The Samsung Solid Extreme’s music player puts in an acceptable performance, but you’ll need to load up a Micro SD card first, as the Solid Extreme has only a measly 10MB of internal storage. Unfortunately, there’s no USB data cable supplied in-box for transferring music from a PC. With a cable, it’s possible to copy tunes using optional Samsung PC Studio software or sync tracks with Windows Media Player 11 on a PC.
The user interface, while basic, is quite responsive
Out of the box, you can copy tunes over via Bluetooth or slip in a preloaded Micro SD card. It organises tracks in standard mobile fashion with support for MP3, AAC variants and WMA. The software works more efficiently with memory cards than some previous Samsung mobiles of this class we’ve looked at. We’d have still expected a data cable in-box though.
Music playback is hampered by the average earphones supplied, as there’s no standard 3.5mm headphone socket on the phone or adapter. Nonetheless, it delivers a pretty good performance within these limitations – although a little harsh at higher volumes and lacking some finesse, it does have decent level of bass and acceptable depth to the sound.
An extra-loud speaker has been built in, if you want to share your tunes around the campfire, which does a fairly decent job, albeit rather gutless. In addition there’s an easy to set up FM radio that can also be fed through the speaker.
Equipped with an entry-level 1.3-megapixel camera, the Solid Extreme’s shooting performance is poor. It snaps and processes images quickly enough, but images are soft and lacking in detail. Even though the colours are bright, there is some hazy colour bleed apparent. Having no flash, shots in dark environments are murky and poor quality. It can shoot video at a basic 176x144 at 15 f/s – playback looks rough though.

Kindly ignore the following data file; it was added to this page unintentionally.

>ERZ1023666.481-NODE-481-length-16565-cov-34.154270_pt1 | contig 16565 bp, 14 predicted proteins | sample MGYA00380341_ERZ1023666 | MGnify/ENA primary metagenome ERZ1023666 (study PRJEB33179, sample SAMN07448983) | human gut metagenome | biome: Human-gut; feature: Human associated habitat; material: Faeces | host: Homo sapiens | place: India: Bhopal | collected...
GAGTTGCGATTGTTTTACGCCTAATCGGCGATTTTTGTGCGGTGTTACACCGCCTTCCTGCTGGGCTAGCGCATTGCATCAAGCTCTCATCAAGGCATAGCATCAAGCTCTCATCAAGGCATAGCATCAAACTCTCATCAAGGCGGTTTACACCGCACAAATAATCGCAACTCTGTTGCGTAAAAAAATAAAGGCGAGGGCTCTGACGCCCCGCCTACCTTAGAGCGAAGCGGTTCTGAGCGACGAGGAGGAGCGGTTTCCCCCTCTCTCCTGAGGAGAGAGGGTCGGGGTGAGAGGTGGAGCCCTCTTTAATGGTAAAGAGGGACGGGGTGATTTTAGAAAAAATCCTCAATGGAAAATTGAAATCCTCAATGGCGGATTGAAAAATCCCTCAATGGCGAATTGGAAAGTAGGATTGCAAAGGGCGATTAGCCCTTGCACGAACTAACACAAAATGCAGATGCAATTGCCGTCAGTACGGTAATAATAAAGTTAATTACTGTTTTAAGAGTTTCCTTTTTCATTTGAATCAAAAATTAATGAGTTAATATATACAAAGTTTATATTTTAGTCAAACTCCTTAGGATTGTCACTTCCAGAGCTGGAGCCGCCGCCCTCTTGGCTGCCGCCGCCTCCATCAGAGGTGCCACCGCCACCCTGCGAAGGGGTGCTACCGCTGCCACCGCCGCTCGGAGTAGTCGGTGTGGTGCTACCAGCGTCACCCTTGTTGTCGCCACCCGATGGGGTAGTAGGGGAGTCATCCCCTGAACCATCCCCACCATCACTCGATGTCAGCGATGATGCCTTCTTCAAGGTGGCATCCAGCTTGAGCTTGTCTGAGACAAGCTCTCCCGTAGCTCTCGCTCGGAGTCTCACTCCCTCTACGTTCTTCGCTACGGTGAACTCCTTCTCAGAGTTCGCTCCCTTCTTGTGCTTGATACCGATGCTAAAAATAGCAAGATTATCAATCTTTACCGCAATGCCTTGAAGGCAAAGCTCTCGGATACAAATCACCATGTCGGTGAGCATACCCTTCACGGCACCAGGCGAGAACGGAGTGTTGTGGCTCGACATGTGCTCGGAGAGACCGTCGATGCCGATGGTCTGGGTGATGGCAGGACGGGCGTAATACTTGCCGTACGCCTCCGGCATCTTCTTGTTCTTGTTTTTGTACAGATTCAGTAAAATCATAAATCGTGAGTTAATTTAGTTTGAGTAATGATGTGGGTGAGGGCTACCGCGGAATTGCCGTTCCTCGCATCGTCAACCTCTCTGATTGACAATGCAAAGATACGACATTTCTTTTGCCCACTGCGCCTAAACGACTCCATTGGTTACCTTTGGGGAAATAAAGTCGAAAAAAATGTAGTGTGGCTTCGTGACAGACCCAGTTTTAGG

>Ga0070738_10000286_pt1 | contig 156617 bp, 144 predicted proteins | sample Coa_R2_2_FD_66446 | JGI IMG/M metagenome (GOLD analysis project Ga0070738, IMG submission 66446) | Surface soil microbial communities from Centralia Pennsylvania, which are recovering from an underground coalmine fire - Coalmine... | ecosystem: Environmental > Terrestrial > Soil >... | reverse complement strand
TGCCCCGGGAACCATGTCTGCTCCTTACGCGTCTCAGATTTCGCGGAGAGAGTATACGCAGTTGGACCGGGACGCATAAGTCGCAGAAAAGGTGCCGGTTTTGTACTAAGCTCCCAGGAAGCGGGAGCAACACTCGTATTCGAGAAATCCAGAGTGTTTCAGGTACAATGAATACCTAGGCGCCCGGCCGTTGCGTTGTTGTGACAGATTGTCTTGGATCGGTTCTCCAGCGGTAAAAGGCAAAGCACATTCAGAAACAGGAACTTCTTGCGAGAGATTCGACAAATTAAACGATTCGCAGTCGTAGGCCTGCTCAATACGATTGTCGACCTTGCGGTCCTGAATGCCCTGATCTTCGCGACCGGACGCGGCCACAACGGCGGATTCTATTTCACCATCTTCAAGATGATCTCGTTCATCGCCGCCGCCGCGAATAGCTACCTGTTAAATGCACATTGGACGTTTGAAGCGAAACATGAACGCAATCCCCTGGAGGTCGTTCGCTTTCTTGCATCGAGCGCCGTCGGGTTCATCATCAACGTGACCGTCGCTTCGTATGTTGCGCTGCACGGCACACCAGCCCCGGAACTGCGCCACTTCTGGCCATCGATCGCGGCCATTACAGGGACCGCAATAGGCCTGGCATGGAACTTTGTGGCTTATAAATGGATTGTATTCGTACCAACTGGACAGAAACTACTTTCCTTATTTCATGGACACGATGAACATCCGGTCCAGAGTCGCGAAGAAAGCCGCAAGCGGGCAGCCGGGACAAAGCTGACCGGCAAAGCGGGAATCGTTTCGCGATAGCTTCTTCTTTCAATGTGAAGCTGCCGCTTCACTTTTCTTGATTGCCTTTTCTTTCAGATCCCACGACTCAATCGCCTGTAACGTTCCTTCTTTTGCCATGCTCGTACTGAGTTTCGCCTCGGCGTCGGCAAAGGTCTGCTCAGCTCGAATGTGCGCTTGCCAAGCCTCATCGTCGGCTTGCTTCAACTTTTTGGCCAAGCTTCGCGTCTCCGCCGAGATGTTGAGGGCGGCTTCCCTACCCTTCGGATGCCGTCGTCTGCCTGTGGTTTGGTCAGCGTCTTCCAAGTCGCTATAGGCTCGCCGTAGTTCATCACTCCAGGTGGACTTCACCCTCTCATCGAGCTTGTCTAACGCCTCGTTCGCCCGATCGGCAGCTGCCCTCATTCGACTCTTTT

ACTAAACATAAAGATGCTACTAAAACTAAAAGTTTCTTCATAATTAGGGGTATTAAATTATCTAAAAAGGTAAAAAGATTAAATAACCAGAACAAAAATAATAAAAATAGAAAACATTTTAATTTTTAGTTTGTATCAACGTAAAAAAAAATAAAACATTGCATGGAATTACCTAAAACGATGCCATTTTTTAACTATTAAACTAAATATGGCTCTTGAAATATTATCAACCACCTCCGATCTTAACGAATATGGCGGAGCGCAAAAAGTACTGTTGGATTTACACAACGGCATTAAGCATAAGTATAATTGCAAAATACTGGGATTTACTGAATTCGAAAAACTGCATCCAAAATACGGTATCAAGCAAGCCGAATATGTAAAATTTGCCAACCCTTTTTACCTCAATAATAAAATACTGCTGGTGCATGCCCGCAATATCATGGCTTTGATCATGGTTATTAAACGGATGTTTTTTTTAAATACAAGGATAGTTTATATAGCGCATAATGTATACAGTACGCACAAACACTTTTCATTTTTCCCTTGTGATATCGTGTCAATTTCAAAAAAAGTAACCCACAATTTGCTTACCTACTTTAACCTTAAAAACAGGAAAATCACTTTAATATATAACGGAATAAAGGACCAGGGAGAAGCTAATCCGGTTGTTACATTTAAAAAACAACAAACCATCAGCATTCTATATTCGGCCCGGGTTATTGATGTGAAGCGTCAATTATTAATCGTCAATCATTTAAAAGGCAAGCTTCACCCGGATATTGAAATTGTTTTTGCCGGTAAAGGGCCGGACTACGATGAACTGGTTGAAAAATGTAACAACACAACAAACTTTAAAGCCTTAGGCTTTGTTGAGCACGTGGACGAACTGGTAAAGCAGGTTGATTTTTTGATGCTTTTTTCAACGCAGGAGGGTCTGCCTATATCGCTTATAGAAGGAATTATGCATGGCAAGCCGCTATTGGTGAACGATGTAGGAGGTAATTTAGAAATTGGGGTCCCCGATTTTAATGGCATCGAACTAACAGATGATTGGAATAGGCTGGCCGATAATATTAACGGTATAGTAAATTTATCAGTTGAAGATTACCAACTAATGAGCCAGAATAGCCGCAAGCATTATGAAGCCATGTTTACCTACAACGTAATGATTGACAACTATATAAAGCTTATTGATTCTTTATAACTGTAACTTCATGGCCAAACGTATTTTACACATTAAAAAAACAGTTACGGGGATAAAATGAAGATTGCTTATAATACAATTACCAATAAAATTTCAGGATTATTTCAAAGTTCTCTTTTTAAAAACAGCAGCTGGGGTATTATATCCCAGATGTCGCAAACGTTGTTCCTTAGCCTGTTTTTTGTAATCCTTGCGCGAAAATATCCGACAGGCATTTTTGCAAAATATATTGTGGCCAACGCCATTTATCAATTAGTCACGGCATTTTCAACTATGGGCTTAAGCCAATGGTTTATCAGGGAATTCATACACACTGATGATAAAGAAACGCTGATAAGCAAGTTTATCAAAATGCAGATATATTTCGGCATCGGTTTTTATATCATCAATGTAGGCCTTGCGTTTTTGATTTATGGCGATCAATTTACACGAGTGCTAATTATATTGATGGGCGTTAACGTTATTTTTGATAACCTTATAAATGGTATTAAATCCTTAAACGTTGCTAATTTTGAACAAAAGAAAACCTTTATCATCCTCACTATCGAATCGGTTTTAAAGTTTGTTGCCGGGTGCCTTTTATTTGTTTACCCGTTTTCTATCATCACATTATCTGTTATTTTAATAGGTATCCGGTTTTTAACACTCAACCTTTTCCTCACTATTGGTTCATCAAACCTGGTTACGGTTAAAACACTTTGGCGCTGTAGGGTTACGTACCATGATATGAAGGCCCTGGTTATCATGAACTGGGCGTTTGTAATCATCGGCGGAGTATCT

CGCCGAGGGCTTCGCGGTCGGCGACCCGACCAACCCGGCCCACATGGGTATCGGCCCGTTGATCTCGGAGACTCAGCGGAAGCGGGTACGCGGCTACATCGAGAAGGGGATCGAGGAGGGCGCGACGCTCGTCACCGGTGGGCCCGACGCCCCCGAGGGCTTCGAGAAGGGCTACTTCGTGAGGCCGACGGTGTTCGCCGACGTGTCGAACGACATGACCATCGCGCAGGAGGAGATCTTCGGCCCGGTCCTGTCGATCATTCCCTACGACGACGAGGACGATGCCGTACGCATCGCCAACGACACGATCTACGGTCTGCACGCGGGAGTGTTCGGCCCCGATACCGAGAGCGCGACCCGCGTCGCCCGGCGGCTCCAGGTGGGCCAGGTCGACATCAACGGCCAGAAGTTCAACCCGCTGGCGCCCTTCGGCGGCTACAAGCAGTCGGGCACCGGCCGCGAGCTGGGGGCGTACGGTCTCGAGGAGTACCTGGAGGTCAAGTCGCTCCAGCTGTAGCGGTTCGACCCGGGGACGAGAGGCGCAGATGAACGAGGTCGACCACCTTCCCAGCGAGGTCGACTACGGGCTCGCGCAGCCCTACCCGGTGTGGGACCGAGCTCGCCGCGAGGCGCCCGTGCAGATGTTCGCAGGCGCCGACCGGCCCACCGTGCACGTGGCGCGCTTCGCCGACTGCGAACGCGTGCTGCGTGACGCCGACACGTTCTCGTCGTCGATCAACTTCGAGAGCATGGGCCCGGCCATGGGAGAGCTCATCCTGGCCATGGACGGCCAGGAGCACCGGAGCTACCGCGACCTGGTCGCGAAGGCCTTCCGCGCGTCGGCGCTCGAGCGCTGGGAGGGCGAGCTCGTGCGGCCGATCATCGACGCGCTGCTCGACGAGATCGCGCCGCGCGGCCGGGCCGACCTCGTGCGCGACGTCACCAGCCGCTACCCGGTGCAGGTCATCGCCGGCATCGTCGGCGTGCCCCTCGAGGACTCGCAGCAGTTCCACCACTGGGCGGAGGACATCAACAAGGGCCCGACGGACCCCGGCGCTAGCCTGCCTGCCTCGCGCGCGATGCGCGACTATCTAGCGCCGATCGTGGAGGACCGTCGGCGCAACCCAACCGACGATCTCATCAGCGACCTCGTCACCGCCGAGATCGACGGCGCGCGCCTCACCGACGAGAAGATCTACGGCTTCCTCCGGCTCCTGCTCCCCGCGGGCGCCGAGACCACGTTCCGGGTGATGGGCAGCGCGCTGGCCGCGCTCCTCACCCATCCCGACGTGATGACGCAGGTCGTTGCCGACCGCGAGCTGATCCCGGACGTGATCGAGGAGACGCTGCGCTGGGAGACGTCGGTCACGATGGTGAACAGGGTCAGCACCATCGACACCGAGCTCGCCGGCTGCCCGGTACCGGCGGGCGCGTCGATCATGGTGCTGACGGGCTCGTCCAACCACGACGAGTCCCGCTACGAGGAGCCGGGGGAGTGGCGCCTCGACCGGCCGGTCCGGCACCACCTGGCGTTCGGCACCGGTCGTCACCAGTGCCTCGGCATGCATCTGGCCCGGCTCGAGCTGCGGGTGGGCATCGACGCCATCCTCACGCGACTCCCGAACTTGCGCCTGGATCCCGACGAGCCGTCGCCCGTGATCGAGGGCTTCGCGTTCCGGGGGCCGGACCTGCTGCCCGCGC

As well as the lack of 3G, browsing inevitably reveals its limitations
Running on GPRS or EDGE, the Openwave Wap 2.0 browser provides a lower-grade online experience too. It handles Wap sites OK, but doesn’t manage full web pages. The small, low res display isn’t ideal for browsing anyway.
Not idiot proof
point being, i had the 2700 version of this, and still managed to brick it within 3 months, only £20 basic phone for me from now on
Great phone lacking ONE feature
Agree with two others above - a phone this rugged NEEDS GPS, especially if that could be integrated into the one predefined SOS message. Just like a DSC VHF radio that is used for marine use to call the Coast Guard and gives a fix to them. And honestly, for many coastal sailors, such a phone would actually be more useful, as so few own pocket VHF radios they can keep with them in an emergency (the radio belowdecks isn't that useful if you fall overboard!).
I was thinking about buying one as I read the article, especially as they are less than £90. But I think I will wait for the GPS version...it has to come. But nice attempt...
N.B. - the GPS version has to have the function to activate the GPS on a periodic basis, to save battery. Perhaps about one fix every 20 minutes, that is then stored in the phone, and then have the GPS turn off. That is what EPRIBs (emergency locator beacons) with GPS do...
Waterproof & Numb hands
Easy to make a phone waterproof. Go a marine chandlers and you can buy a sealable PVC envelope. Better still you can still hear through it. Modern phone with flip-open style or slider won't work too well with this though. This phone would work ok with the PVC envelope as it is a simple keypad job. Might even survive a moderate dive in the PVC sleeve.
If you can't work this in anything other than light gloves then it won't work well for you when you hands are truly numb, as in winter watersports ! Pay attention to the number you are dialling ! Bet you get it wrong first time due to clumsiness. However I commend the strong case and design - more of these designs required. I hope it works in the environment intended.
GPS on this would be good, especially as it is most likely to be used by hillwalkers and climbers. Position fix would be good. 'Oh shit accident, location blah blah, please help'.
If the phone survives a severe impact, where you are really badly hurt, but it enables you to call for help, then it has done it's job.
"So if you want to make a call in...
...environments of blowing rain, shock, salt fog, humidity, solar radiation, vibration and extreme temperature..."
Finally - a phone that will work in my server room!
If your going to shell-out for a functionally cut down handset, surely it has to be rated to at least ip65?